Build Mental Endurance for the ACT, GMAT, GRE, MCAT, SAT and Other Tests

Standardized tests demand much, including your ability to use your brain for a long period. For example, the LSAT is a total of 205 minutes of a brain workout, with a mere 10 to 15 minute break in the middle. It’s not enough to know the material well – you also must be able to do it well for a long time. To help build this endurance, consider the following:

Do all study under timing restrictions

A good way to get used to the test strain is to regularly go through it. For example, if you are studying for the LSAT do all of your LSAT study in 35 -minute sections, five sections straight, with a single break between the third and fourth periods. Many test-takers only follow these timing restrictions when they take practice tests. However, you can help build your mental endurance by also doing the same time restrictions when you work on specific question types, review the practice tests that you have taken, or any other test study.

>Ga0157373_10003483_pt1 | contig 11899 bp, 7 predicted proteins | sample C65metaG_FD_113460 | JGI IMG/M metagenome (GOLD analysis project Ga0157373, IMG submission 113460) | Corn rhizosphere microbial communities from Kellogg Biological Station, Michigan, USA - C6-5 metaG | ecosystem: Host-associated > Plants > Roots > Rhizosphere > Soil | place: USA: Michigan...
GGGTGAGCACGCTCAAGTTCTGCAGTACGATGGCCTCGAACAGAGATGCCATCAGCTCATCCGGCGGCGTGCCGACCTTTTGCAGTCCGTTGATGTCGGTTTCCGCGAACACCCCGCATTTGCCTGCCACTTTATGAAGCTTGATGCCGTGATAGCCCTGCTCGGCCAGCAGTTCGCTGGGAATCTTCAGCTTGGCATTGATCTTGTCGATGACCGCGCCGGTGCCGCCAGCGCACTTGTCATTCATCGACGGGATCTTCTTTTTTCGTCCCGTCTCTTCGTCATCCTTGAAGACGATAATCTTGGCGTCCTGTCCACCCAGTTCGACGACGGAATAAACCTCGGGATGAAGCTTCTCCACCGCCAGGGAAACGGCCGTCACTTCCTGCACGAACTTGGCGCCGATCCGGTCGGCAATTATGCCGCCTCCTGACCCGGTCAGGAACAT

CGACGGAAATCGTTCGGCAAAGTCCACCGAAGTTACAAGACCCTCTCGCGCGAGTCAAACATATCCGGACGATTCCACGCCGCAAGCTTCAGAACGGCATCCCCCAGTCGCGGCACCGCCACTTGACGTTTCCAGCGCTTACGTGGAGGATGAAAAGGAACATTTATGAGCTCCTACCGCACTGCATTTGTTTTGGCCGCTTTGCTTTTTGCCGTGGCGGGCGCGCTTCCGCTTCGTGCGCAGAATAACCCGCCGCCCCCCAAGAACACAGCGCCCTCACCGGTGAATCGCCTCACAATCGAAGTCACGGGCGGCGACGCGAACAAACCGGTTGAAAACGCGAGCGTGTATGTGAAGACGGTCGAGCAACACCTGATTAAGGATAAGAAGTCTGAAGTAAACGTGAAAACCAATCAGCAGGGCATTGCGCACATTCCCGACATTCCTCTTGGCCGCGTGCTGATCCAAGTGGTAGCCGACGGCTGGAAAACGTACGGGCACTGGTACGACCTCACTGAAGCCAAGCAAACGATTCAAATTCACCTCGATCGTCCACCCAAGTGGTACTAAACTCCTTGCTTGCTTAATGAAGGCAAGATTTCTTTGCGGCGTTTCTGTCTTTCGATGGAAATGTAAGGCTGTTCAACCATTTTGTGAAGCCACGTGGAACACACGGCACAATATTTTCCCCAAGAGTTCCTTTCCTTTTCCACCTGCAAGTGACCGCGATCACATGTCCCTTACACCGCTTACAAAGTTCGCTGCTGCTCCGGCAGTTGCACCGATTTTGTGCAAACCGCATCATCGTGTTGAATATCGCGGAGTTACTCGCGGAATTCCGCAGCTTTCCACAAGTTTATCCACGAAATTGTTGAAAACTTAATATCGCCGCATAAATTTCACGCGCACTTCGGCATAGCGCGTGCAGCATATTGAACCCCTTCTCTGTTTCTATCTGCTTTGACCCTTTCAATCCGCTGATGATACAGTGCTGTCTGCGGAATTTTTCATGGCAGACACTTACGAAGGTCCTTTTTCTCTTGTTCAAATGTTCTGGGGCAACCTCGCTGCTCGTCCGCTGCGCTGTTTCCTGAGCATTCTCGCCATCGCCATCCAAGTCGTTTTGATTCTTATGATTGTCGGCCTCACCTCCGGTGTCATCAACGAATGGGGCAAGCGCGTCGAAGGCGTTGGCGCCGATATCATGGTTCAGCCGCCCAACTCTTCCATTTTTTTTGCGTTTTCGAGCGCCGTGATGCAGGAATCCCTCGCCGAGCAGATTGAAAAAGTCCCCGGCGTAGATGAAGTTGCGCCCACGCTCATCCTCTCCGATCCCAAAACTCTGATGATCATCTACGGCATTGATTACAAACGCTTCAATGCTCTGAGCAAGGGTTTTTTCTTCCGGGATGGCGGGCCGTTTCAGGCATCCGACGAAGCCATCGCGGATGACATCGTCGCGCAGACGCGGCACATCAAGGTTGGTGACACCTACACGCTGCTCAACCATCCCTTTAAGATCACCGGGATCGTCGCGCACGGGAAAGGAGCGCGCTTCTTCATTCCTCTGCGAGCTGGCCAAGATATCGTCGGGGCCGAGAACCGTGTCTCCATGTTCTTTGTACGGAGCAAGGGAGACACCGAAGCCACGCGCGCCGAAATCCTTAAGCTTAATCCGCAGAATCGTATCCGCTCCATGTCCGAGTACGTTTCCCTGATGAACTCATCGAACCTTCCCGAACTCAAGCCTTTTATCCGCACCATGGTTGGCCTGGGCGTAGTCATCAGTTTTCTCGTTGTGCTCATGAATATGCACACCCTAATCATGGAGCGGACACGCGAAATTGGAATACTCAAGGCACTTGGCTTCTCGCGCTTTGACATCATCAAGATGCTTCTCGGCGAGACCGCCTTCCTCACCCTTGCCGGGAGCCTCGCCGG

Breathe deeply and regularly while doing test study

When people get tense, they often tighten up their chests and breathe shallowly. Clearly this is bad for your mental endurance. So, get in the habit of breathing deeply while doing test practice. By doing this regularly you will eventually start doing it without consciously thinking about it, and by the time you take the actual test, you’ll be breathing deeply and delivering plenty of oxygen to your brain.

Establish a regular sleep pattern

There’s a good chance that you’ll take the test in the morning. If so, then at least one month in advance start waking up early so that your brain is used to being conscious and working at that time. You should also consider doing your test practice at the same time that you will take the actual test as well.

Focus on the test

If your mind is on other things, such as work, school, family, or other things, then you’ll have trouble concentrating on the test because your mind wanders. Try writing down all the things that you need to get done during the day, or within the next week and when specifically you will complete those. This will free up your mind to focus on the test.

, Michael W. Stone ,